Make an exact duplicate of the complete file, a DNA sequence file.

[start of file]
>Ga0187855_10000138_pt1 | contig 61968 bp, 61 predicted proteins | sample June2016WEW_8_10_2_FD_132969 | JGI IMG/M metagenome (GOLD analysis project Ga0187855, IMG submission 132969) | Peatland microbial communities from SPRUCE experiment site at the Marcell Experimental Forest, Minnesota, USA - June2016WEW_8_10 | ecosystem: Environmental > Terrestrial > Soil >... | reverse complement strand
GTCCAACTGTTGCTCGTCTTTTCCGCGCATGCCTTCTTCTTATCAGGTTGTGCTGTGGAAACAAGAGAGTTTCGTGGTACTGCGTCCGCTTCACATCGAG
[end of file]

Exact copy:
>Ga0187855_10000138_pt1 | contig 61968 bp, 61 predicted proteins | sample June2016WEW_8_10_2_FD_132969 | JGI IMG/M metagenome (GOLD analysis project Ga0187855, IMG submission 132969) | Peatland microbial communities from SPRUCE experiment site at the Marcell Experimental Forest, Minnesota, USA - June2016WEW_8_10 | ecosystem: Environmental > Terrestrial > Soil >... | reverse complement strand
GTCCAACTGTTGCTCGTCTTTTCCGCGCATGCCTTCTTCTTATCAGGTTGTGCTGTGGAAACAAGAGAGTTTCGTGGTACTGCGTCCGCTTCACATCGAG